Yuto Uchino: We’re not looking at trying to achieve profitability in the DAO’s first stage. Instead, we want to reinforce the elements that serve as communication tools, helping participants broaden their networks. Our goal is to connect talented people, skilled engineers, and people with specialized knowledge, who are buried in the industry’s current structure, by relaying job offers and giving them the right to take part in projects. The decentralized organizational structure of a DAO will change the methods by which people take part in musical activities and projects, and will change how they contribute at a personal level. I think this organizational structure is a great fit for the music market.

Kogami: If you were able to find promoters outside Japan, you’d want to collaborate on projects with them, right?

Yuto Uchino: FRIENDSHIP.DAO would create synergy by visualizing networks of people overseas who can support Japanese artists. We also plan to make it possible to credit them in artists’ works. With FRIENDSHIP.DAO, we’re employing a mechanism to visualize credits by recording them in a blockchain.

Kogami: What hopes do you have for the Web3-native artists and creators that we’re likely to see in the future?

Shacho: As a creator, I want to see them create music with even better sound quality. However, in the music streaming era, the mainstream approach is now to create music with low audio fidelity, optimized for the speakers of mobile devices. I’m very curious to see if Web3 creative activities restore the value placed on audio quality. I’m also interested in how musical experiences and entertainment will be created for the metaverse. Of course, real-life, live music will live on. We can’t allow it to disappear. I’m just worried that, as musical experiences become more divided, such as through VR performances in the metaverse, audio quality might degrade even further.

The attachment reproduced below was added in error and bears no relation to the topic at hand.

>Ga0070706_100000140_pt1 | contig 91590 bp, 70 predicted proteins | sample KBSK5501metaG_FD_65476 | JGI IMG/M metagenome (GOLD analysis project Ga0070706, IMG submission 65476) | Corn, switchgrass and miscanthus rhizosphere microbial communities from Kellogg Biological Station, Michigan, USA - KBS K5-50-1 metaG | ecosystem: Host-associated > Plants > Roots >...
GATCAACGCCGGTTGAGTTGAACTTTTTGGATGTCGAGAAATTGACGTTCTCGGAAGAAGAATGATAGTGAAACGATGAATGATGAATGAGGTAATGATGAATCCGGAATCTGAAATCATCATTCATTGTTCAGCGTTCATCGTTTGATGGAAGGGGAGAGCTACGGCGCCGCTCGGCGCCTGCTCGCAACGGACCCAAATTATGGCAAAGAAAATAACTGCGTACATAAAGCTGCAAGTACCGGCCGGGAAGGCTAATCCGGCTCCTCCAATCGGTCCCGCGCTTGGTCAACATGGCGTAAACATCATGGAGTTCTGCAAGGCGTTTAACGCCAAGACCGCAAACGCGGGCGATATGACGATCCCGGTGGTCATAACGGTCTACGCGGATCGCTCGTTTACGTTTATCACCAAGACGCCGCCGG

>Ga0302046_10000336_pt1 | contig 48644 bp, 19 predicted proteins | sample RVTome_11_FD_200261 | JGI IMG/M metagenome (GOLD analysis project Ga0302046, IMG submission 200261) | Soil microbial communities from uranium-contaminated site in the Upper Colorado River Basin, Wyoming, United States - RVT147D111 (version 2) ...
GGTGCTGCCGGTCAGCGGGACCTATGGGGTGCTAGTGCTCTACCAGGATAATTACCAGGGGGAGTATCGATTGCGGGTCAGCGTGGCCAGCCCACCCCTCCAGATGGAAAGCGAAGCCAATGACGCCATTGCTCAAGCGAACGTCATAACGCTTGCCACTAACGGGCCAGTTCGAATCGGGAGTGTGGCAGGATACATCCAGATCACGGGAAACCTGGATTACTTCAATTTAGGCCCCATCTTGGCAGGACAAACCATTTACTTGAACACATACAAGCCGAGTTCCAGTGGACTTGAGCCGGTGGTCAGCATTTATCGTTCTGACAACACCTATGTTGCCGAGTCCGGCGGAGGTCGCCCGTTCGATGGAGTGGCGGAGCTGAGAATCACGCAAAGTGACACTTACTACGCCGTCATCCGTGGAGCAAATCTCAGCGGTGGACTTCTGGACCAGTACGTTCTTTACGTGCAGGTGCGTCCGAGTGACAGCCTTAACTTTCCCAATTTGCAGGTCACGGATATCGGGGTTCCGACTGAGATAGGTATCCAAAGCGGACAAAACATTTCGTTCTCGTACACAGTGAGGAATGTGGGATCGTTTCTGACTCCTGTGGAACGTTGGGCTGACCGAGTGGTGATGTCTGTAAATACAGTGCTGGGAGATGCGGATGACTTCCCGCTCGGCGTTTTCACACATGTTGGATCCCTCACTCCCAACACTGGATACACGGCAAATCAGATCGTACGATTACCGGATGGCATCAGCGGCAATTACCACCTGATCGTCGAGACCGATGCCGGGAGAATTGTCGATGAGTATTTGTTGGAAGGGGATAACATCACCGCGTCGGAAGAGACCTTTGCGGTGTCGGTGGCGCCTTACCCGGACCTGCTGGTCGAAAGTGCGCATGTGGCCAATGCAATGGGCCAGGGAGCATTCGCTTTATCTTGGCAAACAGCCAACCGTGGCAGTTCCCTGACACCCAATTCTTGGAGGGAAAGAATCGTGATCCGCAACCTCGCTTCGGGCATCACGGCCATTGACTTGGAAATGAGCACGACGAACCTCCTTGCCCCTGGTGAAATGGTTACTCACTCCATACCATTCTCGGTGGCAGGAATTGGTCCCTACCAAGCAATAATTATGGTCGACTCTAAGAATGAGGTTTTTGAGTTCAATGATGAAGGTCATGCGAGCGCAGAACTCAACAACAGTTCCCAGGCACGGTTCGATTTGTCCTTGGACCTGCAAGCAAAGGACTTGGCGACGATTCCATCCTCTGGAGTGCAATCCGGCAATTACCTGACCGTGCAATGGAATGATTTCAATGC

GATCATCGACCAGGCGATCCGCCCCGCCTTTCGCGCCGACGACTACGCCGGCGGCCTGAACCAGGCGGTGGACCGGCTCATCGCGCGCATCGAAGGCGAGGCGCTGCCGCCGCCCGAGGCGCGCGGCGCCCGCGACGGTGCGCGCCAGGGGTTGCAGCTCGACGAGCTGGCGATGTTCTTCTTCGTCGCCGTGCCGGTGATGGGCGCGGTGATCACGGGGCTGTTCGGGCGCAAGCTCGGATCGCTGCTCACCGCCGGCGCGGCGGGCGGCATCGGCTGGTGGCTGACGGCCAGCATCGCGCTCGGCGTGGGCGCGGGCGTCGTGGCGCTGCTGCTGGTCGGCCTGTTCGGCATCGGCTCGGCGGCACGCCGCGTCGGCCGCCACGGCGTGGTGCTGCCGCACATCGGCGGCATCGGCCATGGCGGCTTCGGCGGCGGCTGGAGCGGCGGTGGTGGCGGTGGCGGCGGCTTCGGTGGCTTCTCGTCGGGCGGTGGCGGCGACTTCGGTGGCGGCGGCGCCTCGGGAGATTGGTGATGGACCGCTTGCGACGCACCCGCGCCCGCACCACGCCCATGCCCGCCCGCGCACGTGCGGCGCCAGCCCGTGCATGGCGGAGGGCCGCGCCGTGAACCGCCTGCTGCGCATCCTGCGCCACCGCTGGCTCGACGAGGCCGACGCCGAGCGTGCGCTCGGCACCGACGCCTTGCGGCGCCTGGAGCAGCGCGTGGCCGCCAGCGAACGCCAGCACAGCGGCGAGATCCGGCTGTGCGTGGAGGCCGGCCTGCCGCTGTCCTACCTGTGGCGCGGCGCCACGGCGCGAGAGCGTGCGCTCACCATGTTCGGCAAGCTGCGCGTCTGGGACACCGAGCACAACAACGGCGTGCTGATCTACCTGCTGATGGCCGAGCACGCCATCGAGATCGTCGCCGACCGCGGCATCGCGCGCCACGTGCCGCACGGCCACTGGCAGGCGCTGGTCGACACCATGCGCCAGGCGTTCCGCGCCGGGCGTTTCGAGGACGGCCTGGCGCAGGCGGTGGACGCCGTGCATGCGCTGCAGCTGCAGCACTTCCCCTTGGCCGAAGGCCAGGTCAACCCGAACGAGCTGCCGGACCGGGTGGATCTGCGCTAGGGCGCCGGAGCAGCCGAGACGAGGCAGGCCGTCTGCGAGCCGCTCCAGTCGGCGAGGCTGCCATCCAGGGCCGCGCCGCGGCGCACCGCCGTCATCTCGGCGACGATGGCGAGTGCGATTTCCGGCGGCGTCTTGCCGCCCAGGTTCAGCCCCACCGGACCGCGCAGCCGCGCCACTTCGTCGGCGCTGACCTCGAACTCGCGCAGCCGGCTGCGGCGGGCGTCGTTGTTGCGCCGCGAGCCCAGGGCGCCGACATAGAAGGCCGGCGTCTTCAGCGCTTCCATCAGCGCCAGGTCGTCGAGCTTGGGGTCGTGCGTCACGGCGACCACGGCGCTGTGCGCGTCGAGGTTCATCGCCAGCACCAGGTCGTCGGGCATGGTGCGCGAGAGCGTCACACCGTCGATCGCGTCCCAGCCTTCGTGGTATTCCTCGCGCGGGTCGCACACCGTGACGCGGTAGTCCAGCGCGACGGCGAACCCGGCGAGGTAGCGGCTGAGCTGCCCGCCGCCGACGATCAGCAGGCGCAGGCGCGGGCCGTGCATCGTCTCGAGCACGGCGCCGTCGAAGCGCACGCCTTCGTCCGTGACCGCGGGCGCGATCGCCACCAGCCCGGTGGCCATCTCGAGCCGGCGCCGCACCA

Yuto Uchino: Future generations of artists won’t just be able to access music around the world, it’ll also become commonplace for them to collaborate with artists throughout the globe. Creators will connect with each other regardless of their countries and where they’re active, so we’ll see new, unprecedented music being made. I’m looking forward to hearing the music created through these collaborations. I also want to get started on these kinds of creative activities myself.

Shacho: I think that Web3 will be a great fit for Japanese artists and bands with a strong overseas focus. Translation technology has also evolved quite a bit, so the language barrier is shrinking. Using DAOs and NFTs and communicating in English from the very start will, I think, turn into a way to connect with the world at large.

–This article by Jay Kogami first appeared on Billboard Japan.